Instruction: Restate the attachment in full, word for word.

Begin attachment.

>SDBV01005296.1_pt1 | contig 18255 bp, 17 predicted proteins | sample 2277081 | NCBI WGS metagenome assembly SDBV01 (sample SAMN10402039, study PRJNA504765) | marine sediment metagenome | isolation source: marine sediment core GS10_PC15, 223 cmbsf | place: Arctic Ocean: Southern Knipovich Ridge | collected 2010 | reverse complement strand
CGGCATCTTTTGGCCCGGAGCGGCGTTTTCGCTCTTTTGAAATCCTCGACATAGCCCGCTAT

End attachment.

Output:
>SDBV01005296.1_pt1 | contig 18255 bp, 17 predicted proteins | sample 2277081 | NCBI WGS metagenome assembly SDBV01 (sample SAMN10402039, study PRJNA504765) | marine sediment metagenome | isolation source: marine sediment core GS10_PC15, 223 cmbsf | place: Arctic Ocean: Southern Knipovich Ridge | collected 2010 | reverse complement strand
CGGCATCTTTTGGCCCGGAGCGGCGTTTTCGCTCTTTTGAAATCCTCGACATAGCCCGCTAT